I’ve been having tons of wireless network issues lately. At work, which is not surprising being I work at tech company – only God knows who is running what service on their laptop or who is running the microwave in the kitchen across the hall. More worrisome, I’ve been having issues at home too.
So I get home last night and settle down write some documentation in DocBook format. I’ve been writing a custom XSLT in a valiant attempt to unify the documentation process at work. xsltproc is called to perform the transformation on the XML data and create HTML and PDFs as output. Fairly straight forward, right?
I start streaming from iTunes to my Airport Express. Currently, I’m using an Airport Extreme running 802.11N at 5GHz only and an Airport Express running 802.11G for my iPhone and visitors without 802.11N compatible laptops. The Express is wired to a LAN port on the Extreme and is connected via a TIP fiber cable to my stereo.
All of the sudden VPN and VNC sessions start dropping like hell. wtf mate? Long story short my xsltproc process went from 30 seconds to 5 minutes because of remote URLs being referenced as DTDs. I know, I know. My night was pretty damn exciting.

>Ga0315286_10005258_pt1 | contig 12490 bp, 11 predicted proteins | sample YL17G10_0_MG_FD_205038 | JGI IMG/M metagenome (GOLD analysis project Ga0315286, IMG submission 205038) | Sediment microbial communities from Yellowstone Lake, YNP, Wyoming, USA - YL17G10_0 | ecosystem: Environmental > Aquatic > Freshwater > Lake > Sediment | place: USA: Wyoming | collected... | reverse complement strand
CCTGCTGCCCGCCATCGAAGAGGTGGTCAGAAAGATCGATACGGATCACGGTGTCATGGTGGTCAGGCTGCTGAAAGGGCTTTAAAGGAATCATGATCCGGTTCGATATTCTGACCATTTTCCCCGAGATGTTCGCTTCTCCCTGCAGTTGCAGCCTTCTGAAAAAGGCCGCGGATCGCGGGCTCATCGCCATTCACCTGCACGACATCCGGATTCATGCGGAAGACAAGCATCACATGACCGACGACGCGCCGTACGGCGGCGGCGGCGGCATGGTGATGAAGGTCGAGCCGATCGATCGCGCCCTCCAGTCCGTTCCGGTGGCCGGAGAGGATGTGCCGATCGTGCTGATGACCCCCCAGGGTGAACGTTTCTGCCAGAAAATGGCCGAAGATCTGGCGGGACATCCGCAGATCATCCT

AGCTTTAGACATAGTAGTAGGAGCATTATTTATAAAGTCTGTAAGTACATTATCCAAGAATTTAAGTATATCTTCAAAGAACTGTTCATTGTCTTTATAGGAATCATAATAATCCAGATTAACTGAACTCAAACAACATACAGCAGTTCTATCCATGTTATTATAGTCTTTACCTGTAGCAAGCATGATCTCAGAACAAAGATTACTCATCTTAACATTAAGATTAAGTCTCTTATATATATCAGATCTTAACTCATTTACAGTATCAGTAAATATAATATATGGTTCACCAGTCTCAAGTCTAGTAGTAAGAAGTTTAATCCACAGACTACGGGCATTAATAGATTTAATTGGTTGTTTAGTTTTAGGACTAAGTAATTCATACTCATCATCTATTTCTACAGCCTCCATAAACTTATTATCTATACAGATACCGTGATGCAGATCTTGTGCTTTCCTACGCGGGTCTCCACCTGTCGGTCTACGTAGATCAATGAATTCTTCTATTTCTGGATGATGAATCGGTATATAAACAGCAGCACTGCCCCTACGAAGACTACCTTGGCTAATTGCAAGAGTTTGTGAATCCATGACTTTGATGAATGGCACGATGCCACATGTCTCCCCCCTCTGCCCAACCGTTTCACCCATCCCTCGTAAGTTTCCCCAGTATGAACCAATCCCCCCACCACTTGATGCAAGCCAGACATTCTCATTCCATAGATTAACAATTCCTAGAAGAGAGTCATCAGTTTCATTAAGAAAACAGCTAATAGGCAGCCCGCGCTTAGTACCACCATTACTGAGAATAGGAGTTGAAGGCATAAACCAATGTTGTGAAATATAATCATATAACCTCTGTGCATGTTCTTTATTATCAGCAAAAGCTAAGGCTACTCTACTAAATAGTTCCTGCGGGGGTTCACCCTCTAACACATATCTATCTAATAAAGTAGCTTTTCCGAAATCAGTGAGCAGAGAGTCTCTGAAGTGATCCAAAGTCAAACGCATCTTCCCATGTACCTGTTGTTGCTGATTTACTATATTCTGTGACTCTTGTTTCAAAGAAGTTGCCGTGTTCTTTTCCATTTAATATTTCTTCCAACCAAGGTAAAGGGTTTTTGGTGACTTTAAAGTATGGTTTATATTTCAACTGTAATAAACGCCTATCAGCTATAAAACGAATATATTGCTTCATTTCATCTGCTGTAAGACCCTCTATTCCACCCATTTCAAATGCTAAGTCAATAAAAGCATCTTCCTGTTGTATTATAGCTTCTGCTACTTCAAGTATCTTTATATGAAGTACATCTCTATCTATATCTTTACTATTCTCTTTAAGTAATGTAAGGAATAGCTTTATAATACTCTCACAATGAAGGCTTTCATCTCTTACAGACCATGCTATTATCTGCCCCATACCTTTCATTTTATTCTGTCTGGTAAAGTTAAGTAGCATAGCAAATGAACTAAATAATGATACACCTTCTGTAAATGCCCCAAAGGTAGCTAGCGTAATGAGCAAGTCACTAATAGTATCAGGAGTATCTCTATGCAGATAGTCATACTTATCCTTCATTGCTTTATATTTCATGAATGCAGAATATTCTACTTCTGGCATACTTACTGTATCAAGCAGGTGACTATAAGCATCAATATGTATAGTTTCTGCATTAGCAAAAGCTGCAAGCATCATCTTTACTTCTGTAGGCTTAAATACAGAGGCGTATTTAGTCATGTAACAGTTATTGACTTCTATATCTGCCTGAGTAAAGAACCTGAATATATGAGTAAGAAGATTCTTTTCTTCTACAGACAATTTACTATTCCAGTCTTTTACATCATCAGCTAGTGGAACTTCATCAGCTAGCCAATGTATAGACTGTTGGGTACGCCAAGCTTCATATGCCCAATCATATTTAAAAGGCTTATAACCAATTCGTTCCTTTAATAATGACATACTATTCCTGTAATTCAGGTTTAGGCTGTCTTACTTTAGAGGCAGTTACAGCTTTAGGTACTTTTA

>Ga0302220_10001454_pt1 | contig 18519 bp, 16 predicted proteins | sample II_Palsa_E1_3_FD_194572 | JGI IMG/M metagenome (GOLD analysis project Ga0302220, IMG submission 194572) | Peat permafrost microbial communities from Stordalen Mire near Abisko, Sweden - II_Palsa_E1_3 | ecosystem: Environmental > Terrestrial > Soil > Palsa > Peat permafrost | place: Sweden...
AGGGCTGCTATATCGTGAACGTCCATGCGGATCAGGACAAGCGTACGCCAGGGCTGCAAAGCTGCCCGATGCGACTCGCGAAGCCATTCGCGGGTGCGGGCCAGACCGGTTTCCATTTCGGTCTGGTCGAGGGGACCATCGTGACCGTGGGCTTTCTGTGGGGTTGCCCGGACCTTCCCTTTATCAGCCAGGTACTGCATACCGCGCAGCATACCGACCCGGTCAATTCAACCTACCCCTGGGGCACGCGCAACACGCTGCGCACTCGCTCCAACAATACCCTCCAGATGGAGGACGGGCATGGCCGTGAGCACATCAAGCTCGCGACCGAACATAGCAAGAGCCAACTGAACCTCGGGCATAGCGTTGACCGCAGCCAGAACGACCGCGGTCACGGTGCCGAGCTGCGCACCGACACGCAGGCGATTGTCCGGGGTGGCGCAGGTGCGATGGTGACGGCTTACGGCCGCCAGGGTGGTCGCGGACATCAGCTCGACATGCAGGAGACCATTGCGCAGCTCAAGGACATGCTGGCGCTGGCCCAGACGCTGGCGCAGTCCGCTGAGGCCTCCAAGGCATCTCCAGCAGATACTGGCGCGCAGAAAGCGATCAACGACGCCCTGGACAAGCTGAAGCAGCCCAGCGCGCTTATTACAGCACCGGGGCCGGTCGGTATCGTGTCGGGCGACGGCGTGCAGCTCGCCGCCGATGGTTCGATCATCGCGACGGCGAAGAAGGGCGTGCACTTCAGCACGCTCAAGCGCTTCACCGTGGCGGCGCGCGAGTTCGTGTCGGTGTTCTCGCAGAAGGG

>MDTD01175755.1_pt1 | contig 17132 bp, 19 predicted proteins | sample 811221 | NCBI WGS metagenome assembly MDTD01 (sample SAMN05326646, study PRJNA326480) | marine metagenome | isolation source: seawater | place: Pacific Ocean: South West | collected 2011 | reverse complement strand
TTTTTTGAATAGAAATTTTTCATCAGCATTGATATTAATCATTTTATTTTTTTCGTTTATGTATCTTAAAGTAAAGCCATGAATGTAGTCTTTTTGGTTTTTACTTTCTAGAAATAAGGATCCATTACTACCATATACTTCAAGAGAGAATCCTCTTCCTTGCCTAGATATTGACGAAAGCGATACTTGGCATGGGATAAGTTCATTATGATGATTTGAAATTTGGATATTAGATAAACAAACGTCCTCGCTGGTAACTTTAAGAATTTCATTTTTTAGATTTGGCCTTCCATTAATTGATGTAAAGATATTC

Of course I jump to conclusions and start blaming Leopard. Well after punching the wall a few times I sat down. It turns out it only happens when I have my Airport Extreme in 802.11n 5GHz mode. As a rudimentary example, my download speeds form kernel.org went from 30KB to about 700 KB when I went to 802.11n 2.4GHz only. Not sure what is wrong but I blame Apple Just kidding. If you look at this image you will see a dip in the graph in the center when the Extreme reboots to go from 2.4 GHz to 5 GHz. When it comes back online notice the distinct dip that is in the signal, communication quality, and signal to noise ratio. Not sure if the issue is hardware or interference related but given a similar amount of noise is seen at 2.4 GHz I’m guessing it is hardware related.Spencer Shimko 31 October 2007